Ante-Nicene Fathers/Volume IV/Tertullian: Part Fourth/On Monogamy/Chapter 6

Ante-Nicene Fathers Vol. IV, Tertullian: Part Fourth, On Monogamy
by Tertullian, translated by Sydney Thelwall
Chapter 6
155813Ante-Nicene Fathers Vol. IV, Tertullian: Part Fourth, On Monogamy — Chapter 6Sydney ThelwallTertullian

Chapter VI.—The Case of Abraham, and Its Bearing on the Present Question.

But let us proceed with our inquiry into some eminent chief fathers of our origin:  for there are some to whom our monogamist parents Adam and Noah are not pleasing, nor perhaps Christ either.  To Abraham, in fine, they appeal; prohibited though they are to acknowledge any other father than God.[1]  Grant, now, that Abraham is our father; grant, too, that Paul is.  “In the Gospel,” says he, “I have begotten you.”[2]  Show yourself a son even of Abraham.  For your origin in him, you must know, is not referable to every period of his life:  there is a definite time at which he is your father.  For if “faith” is the source whence we are reckoned to Abraham as his “sons” (as the apostle teaches, saying to the Galatians, “You know, consequently, that (they) who are of faith, these are sons of Abraham”[3]), when did Abraham “believe God and it was accounted to him for righteousness?”  I suppose when still in monogamy, since (he was) not yet in circumcision.  But if afterwards he changed to either (opposite)—to digamy through cohabitation with his handmaid, and to circumcision through the seal of the testament—you cannot acknowledge him as your father except at that time when he “believed God,” if it is true that it is according to faith that you are his son, not according to flesh.  Else, if it be the later Abraham whom you follow as your father—that is, the digamist (Abraham)—receive him withal in his circumcision.  If you reject his circumcision, it follows that you will refuse his digamy too.  Two characters of his mutually diverse in two several ways, you will not be able to blend.  His digamy began with circumcision, his monogamy with uncircumcision.[4]  You receive digamy; admit circumcision too.  You retain uncircumcision; you are bound to monogamy too.  Moreover, so true is it that it is of the monogamist Abraham that you are the son, just as of the uncircumcised, that if you be circumcised you immediately cease to be his son, inasmuch as you will not be “of faith,” but of the seal of a faith which had been justified in uncircumcision.  You have the apostle:  learn (of him), together with the Galatians.[5]  In like manner, too, if you have involved yourself in digamy, you are not the son of that Abraham whose “faith” preceded in monogamy.  For albeit it is subsequently that he is called “a father of many nations,”[6] still it is of those (nations) who, as the fruit of the “faith” which precedes digamy, had to be accounted “sons of Abraham.”[7]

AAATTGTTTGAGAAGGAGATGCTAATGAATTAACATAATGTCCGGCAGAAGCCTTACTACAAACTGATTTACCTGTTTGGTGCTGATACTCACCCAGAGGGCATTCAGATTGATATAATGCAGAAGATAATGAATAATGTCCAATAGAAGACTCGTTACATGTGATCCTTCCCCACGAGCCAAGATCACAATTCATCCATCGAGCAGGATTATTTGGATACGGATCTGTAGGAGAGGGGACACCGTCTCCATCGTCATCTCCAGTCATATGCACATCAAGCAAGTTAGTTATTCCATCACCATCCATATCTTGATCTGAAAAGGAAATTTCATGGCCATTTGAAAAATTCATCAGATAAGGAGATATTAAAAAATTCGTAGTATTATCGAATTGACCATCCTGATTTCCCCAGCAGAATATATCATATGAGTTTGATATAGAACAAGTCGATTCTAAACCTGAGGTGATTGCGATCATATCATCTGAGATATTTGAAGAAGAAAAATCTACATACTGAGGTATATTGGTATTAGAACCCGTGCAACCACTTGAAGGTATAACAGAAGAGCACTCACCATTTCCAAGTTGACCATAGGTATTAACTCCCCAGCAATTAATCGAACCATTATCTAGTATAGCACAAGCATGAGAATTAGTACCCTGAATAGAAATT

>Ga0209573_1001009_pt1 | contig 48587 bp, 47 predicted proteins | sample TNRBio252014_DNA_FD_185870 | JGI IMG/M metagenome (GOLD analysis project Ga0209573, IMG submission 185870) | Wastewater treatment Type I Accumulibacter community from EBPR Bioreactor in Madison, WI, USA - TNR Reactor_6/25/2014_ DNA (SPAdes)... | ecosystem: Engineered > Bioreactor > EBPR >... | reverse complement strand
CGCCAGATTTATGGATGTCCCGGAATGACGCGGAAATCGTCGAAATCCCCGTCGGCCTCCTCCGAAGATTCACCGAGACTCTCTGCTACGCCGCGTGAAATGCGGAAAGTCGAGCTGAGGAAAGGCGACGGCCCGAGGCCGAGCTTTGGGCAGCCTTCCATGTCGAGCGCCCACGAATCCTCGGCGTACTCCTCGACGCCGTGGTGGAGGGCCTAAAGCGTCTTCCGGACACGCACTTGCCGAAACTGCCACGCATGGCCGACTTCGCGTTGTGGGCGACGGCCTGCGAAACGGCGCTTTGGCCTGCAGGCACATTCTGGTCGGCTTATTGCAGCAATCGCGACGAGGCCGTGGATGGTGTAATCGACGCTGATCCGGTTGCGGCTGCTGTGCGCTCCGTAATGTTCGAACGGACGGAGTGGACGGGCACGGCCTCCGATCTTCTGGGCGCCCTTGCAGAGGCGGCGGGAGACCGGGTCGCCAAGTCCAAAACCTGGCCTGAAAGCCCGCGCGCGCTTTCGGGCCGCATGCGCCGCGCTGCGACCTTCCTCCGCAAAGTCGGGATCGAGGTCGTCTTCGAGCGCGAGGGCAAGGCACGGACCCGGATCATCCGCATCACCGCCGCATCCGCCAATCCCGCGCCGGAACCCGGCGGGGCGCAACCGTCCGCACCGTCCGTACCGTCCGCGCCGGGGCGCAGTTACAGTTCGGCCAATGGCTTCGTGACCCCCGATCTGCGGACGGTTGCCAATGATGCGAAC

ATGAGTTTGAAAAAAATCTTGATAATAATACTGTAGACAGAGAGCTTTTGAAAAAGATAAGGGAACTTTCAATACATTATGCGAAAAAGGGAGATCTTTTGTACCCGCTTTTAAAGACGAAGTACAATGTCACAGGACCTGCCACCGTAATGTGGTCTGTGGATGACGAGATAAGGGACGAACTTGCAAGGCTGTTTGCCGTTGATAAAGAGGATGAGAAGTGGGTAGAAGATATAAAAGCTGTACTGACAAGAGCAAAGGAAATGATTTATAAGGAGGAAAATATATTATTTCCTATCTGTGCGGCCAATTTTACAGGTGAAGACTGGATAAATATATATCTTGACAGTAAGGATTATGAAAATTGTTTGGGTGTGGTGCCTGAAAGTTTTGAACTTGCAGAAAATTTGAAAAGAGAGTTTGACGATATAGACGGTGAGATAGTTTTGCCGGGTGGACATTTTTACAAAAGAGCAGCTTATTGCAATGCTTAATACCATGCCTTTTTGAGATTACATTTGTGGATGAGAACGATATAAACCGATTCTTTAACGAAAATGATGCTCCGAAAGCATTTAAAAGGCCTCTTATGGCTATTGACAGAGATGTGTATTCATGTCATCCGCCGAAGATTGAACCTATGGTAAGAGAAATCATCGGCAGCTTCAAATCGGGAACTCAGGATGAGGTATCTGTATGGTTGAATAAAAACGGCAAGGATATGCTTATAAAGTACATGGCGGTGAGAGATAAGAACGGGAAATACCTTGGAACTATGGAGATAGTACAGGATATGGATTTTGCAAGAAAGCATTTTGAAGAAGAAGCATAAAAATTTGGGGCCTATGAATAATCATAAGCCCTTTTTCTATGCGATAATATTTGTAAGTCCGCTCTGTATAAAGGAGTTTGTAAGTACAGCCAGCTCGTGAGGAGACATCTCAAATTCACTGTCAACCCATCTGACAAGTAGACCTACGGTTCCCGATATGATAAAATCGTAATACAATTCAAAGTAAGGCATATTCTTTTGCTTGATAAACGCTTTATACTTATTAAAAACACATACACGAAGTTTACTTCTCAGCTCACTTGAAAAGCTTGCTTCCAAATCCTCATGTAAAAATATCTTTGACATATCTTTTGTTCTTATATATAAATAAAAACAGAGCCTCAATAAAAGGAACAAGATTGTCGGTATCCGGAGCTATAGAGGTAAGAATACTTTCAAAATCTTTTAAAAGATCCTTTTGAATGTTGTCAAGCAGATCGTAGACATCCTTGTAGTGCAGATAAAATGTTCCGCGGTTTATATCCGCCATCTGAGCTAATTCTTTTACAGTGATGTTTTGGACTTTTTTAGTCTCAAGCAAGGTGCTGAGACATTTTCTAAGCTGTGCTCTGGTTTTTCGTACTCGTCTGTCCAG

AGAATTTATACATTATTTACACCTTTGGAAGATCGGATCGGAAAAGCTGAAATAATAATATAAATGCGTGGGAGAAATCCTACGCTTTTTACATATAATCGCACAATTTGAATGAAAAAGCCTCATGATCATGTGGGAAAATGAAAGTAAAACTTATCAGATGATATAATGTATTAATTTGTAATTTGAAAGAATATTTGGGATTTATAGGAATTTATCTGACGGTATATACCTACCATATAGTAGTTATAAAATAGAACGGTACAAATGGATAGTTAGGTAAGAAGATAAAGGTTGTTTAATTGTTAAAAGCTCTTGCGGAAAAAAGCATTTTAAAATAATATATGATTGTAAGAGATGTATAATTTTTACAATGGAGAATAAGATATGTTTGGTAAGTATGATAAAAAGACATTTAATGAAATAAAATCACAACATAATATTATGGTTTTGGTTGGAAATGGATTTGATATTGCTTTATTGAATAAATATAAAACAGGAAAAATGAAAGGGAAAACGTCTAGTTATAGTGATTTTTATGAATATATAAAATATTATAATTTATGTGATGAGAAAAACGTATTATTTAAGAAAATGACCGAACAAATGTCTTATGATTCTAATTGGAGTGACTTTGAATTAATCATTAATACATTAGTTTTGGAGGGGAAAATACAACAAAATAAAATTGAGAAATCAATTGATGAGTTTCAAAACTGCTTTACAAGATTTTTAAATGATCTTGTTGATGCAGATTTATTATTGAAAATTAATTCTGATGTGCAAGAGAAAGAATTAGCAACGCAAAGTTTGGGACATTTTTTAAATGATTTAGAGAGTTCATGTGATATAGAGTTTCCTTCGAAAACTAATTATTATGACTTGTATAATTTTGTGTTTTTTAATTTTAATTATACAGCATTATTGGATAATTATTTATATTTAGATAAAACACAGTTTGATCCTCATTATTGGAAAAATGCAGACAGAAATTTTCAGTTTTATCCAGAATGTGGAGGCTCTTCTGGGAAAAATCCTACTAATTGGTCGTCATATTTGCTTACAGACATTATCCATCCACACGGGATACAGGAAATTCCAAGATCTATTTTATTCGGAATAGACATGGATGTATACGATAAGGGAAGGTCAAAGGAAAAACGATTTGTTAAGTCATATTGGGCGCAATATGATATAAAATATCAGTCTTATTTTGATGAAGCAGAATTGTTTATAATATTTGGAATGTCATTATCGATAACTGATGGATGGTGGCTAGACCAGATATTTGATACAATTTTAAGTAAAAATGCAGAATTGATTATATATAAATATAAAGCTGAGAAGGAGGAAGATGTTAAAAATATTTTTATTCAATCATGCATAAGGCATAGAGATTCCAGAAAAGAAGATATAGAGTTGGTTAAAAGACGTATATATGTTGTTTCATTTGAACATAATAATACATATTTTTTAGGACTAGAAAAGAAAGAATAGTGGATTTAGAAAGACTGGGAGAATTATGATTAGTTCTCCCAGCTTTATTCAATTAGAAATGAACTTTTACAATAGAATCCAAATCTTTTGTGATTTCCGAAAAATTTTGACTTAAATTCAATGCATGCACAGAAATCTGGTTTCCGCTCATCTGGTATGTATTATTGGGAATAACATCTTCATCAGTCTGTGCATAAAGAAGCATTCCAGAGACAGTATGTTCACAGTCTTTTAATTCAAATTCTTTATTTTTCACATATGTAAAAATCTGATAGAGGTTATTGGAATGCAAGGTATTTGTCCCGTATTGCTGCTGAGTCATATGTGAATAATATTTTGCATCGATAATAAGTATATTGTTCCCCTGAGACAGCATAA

Thenceforward let matters see to themselves.  Figures are one thing; laws another.  Images are one thing; statutes another.  Images pass away when fulfilled:  statutes remain permanently to be fulfilled.  Images prophesy:  statutes govern.  What that digamy of Abraham portends, the same apostle fully teaches,[8] the interpreter of each testament, just as he likewise lays it down that our “seed” is called in Isaac.[9]  If you are “of the free woman,” and belong to Isaac, he, at all events, maintained unity of marriage to the last.

These accordingly, I suppose, are they in whom my origin is counted.  All others I ignore.  And if I glance around at their examples—(examples) of some David heaping up marriages for himself even through sanguinary means, of some Solomon rich in wives as well as in other riches—you are bidden to “follow the better things;”[10] and you have withal Joseph but once wedded, and on this score I venture to say better than his father; you have Moses, the intimate eye-witness of God;[11] you have Aaron the chief priest.  The second Moses, also, of the second People, who led our representatives into the (possession of) the promise of God, in whom the Name (of Jesus) was first inaugurated, was no digamist.


  1. See Matt. xxiii. 9.
  2. 1 Cor. iv. 15, where it is διὰ τοῦ εὐαγγελίου.
  3. Gal. iii. 7.
  4. This is an error.  Comp. Gen. xvi. with Gen. xvii.
  5. See Gal. iii. iv. and comp. Rom. iv.
  6. See Gen. xvii. 5.
  7. See Rom. iv. 11, 12, Gal. iii. 7; and comp. Matt. iii. 9; John viii. 39.
  8. See Gal. iv. 21–31.
  9. See vers. 28, 31.
  10. See Ps. xxxvii. 27 (in LXX. xxxvi. 27); 1 Pet. iii. 11; 3 John 11.
  11. Dei de proximo arbitrum.  See Num. xii. 6–8; Deut. xxxiv. 10.